|We are ready for our day!|
Welcome to the 10×10 Construction Company!
Building our way to 100!
We have to start off by saying that much of our inspiration for this room flip (transformation) and all of our room flips come from Kim Bearden (co-founder of The Ron Clark Academy) and Hope and Wade King (educators from the Ron Clark Academy). They have truly inspired us to find ways to make our teaching full of rich and rigorous content and incredibly engaging. Our kiddos are always so engrossed in their learning during flip days like this.
We teach a transitional kindergarten/ kindergarten combo class, so we are always looking for different ways to celebrate special days. Since we have some of the same students two years in a row, we don’t want to repeat any celebrations. We rotate what we do for 100’s day (and other special days) every year so that it isn’t a repeat for any of our students. Last year, we did our 100’s Day Mystery and it was one of the BEST. DAYS. EVER!! We knew that we wanted to try and create something as unique and engaging, so Construction Day was born. Our “construction workers” spent the 100th day of school building to 100! This could actually be done anytime of the year to reinforce numbers to 100.
We started the excitement by sending a note home (the day before) welcoming our students to the 10×10 Construction Crew and requesting them to report to their job site (their classroom) in the morning. We also sent a Remind (app) text asking parents to please read the notes to their students that night. Parents told us that their kids were SO excited to come to school the next day to see what they would get to build.
Transforming our classroom was super simple. We sent a Remind text (We love this app!) out to parents earlier in the week asking to borrow any construction props they had. We were amazed at what they brought in – orange cones, construction signs, hard hats, safety vests, and even blueprints! We set the props we borrowed around the room and outside, put up some construction signs we created, and hung caution tape pretty much everywhere we could. The caution tape was the only thing we bought to transform our room (good ol’ Amazon).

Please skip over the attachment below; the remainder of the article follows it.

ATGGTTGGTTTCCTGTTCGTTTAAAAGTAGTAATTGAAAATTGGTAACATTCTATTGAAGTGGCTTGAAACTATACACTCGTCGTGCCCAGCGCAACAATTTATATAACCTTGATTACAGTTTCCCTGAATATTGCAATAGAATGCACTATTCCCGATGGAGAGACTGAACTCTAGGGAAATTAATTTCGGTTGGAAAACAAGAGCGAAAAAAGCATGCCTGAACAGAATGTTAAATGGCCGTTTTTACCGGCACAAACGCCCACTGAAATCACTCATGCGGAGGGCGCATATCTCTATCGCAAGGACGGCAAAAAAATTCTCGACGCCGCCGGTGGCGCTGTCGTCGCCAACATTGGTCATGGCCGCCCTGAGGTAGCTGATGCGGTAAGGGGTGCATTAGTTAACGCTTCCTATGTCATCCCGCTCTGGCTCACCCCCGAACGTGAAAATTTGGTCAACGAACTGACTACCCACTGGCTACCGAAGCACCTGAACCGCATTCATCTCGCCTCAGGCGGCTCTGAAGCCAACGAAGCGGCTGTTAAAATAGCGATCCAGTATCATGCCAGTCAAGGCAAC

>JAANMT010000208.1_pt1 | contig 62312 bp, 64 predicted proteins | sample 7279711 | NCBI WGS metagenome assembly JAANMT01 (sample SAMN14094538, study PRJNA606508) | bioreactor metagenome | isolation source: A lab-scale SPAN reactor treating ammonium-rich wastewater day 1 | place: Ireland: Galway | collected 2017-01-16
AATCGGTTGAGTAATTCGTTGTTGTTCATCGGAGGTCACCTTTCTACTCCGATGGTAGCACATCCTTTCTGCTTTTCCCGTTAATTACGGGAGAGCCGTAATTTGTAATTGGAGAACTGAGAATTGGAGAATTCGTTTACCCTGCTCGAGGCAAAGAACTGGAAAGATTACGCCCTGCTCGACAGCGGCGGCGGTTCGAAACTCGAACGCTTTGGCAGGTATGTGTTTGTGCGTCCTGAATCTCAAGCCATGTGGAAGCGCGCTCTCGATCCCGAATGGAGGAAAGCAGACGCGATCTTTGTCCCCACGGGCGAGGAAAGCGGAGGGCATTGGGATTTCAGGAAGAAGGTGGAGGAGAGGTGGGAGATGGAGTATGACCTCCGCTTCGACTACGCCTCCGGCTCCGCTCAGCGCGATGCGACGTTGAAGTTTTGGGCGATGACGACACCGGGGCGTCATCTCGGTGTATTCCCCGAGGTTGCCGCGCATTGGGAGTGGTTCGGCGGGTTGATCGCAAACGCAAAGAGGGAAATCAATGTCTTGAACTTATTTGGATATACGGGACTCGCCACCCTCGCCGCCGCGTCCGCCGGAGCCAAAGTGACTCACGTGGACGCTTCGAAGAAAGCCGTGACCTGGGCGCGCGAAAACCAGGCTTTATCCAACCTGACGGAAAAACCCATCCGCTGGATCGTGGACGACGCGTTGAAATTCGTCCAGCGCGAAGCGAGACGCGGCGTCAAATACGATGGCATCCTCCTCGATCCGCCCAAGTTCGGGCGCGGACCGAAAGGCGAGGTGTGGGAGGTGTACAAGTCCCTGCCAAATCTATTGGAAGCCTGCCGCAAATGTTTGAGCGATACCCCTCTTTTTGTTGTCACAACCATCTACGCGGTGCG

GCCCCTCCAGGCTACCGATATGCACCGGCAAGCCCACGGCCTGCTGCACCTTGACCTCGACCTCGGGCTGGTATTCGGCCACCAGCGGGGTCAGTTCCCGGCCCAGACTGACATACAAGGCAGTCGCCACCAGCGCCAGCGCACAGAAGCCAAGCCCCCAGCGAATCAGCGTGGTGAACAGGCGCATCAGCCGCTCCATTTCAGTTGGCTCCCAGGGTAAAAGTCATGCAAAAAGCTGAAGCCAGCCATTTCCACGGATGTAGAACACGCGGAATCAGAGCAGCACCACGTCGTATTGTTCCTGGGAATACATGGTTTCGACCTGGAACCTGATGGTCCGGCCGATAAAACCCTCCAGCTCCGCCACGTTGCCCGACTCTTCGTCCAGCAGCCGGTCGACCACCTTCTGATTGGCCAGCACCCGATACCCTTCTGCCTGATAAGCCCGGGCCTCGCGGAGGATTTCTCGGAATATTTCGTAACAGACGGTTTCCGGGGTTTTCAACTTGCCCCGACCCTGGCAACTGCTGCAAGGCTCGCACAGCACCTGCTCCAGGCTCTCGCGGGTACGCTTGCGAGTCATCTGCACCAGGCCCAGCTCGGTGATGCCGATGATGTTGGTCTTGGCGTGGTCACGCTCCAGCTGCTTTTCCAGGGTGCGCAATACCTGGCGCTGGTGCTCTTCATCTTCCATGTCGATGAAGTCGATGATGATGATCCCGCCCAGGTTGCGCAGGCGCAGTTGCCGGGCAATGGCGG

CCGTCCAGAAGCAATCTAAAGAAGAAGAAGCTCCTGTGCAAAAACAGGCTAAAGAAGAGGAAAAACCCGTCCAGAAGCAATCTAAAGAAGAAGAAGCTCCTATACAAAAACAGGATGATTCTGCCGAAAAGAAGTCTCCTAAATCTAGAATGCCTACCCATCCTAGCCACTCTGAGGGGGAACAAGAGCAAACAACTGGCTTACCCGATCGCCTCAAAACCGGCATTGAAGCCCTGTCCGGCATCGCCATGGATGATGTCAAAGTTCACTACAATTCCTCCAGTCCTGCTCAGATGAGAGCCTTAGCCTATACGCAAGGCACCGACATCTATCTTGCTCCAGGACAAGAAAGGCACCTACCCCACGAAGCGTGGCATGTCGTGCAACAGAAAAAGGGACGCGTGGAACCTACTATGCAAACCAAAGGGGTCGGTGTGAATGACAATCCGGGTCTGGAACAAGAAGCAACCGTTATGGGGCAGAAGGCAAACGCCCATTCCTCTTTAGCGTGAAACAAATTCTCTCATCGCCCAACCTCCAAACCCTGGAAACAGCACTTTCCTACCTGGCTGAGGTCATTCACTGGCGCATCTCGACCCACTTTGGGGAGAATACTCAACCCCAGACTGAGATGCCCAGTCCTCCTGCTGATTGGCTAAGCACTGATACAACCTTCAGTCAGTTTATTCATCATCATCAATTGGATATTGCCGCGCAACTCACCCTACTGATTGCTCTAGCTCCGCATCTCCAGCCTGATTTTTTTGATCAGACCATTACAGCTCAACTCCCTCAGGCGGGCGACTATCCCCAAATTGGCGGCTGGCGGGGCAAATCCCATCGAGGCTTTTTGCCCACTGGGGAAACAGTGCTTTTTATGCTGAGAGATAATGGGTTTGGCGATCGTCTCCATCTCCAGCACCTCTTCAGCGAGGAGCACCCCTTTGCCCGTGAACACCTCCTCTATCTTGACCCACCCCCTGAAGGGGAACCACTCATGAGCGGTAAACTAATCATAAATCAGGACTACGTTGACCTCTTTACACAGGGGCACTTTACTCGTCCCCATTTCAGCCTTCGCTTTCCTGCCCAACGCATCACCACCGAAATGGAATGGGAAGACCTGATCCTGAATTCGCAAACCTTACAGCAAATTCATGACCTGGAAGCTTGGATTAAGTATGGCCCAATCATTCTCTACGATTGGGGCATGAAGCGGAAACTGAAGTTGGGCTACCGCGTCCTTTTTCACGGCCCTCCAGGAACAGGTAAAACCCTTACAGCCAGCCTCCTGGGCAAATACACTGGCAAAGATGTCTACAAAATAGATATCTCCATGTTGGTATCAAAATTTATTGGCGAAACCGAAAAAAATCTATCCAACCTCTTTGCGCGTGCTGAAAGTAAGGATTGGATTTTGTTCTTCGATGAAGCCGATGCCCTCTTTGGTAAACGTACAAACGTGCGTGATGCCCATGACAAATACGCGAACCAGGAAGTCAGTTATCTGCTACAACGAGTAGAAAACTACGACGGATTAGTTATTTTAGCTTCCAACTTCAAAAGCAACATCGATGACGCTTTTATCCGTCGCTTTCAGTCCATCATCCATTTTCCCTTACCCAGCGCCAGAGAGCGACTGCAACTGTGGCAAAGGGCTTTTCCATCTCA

We put out a sign-up sheet where parents could volunteer to bring various items for the day such as food items for the counting to 100 snack. Many of our parents are capable of donating, but we have had classes where that wasn’t the case. We just changed the centers and made sure that we asked for fewer or no items. We also asked for parent (grandparent, older sibling, …) help to run our “job sites” for the day.
|Awesome parent volunteers “site supervisors” (and a tiny inspector!)|
|Outside our classroom door|
|Getting ready to enter the “job site”.|
Inside of the classroom, we taped blueprints on some of our walls and cabinets and hung up even more caution tape! Can you really ever have enough caution tape? Its a super cheap way to add a huge engagement factor! We added a few ladders and some scaffolding that we borrowed and bam…we had a construction site! We also pulled up a YouTube video of a construction site and had it playing on our whiteboard. It was fun to hear the sounds of construction equipment while students were working!
|We hung these blueprints up around the classroom.|
When the students arrived, they “clocked in” and received their crew badge, “tool belt” (construction apron), and hard hat. A parent donated the aprons. Sometimes Home Depot will also donate them. They are about a $1.00 each. We bought the plastic construction hats from Amazon (you can buy pretty much anything from Amazon). We saved the hard hats and aprons to reuse whenever we do a construction theme.